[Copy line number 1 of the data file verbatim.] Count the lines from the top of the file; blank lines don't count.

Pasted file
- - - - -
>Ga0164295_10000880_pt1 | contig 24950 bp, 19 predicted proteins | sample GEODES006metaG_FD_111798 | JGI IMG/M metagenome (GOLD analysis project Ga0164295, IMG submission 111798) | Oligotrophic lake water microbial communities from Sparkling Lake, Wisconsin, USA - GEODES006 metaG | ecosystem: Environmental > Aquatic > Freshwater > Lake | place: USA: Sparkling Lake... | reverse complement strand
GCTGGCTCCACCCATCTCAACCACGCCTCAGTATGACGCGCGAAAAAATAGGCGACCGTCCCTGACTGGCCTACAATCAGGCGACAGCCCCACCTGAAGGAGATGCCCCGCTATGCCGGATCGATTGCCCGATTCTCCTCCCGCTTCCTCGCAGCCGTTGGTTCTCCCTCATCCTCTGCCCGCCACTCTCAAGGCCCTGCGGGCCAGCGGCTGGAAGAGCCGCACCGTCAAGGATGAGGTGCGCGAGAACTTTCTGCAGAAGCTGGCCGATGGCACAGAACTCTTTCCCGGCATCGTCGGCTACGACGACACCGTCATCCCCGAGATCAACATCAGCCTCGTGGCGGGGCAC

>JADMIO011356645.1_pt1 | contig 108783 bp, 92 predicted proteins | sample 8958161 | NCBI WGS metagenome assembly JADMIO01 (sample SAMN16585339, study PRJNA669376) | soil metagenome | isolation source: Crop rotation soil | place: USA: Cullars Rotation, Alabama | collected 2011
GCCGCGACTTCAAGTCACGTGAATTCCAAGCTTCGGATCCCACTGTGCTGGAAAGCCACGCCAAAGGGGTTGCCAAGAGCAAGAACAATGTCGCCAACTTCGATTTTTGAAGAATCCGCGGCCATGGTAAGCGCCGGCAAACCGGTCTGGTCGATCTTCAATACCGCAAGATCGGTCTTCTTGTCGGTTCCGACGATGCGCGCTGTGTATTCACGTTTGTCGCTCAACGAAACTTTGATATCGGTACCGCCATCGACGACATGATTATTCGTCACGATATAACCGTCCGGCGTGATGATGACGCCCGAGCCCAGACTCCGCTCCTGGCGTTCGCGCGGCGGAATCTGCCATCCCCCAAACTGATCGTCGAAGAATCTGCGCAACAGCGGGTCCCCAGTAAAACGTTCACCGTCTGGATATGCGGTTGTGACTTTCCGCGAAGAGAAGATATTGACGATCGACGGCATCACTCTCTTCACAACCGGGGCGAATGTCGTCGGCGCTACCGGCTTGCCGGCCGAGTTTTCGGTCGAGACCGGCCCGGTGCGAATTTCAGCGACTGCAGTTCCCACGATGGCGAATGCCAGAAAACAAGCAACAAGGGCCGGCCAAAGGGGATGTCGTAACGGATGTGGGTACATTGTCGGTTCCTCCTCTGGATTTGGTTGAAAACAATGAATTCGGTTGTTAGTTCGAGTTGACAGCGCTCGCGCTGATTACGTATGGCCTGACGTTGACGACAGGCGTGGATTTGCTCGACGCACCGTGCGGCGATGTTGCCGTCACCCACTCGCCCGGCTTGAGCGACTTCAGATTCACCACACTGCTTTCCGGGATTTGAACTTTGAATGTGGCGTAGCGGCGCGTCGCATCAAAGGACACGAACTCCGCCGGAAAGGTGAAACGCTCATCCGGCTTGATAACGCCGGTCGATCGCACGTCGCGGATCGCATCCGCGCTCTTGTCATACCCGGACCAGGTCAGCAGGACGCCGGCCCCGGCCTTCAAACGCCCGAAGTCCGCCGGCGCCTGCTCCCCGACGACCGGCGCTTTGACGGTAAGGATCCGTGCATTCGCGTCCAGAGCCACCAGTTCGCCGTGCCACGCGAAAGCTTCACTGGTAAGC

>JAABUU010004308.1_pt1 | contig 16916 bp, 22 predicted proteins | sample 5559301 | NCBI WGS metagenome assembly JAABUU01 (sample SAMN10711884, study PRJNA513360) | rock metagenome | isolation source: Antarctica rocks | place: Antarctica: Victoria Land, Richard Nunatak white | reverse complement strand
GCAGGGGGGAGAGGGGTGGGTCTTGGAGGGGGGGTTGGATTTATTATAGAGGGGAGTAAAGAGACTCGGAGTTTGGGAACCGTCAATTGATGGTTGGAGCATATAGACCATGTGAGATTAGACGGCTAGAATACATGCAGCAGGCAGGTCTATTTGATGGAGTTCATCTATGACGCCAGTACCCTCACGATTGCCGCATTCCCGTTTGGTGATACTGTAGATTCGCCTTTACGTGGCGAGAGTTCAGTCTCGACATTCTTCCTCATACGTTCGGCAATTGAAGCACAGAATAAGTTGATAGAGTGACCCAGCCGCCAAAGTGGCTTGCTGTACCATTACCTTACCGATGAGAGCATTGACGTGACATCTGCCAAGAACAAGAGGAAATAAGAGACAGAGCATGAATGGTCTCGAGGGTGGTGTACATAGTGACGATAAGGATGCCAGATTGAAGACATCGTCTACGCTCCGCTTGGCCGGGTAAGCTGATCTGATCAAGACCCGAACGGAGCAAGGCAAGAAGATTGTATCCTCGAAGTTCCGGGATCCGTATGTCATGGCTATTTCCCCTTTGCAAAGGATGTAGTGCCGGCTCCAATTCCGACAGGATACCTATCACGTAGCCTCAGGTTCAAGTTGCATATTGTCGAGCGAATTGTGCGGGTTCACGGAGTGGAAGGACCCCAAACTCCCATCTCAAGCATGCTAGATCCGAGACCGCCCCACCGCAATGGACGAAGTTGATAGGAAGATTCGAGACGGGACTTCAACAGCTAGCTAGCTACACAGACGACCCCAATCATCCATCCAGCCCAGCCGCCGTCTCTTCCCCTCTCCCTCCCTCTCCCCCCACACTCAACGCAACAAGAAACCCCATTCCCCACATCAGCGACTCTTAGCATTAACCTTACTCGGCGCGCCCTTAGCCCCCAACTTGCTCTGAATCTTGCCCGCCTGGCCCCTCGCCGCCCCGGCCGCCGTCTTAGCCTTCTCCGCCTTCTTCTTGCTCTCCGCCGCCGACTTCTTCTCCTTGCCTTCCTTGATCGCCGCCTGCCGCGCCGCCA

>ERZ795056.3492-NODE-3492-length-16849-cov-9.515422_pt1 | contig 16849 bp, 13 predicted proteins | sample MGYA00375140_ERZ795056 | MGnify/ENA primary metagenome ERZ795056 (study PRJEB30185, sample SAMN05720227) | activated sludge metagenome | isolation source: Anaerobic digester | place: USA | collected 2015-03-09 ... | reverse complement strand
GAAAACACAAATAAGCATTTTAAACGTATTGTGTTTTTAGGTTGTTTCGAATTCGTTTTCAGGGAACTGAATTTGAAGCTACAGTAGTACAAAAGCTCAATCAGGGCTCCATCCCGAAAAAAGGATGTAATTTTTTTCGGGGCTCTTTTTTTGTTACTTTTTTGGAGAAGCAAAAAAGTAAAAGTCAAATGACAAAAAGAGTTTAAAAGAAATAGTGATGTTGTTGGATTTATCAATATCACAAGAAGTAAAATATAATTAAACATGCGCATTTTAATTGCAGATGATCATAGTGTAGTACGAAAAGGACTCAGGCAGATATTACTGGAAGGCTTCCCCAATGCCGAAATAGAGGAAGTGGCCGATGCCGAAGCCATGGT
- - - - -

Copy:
>Ga0164295_10000880_pt1 | contig 24950 bp, 19 predicted proteins | sample GEODES006metaG_FD_111798 | JGI IMG/M metagenome (GOLD analysis project Ga0164295, IMG submission 111798) | Oligotrophic lake water microbial communities from Sparkling Lake, Wisconsin, USA - GEODES006 metaG | ecosystem: Environmental > Aquatic > Freshwater > Lake | place: USA: Sparkling Lake... | reverse complement strand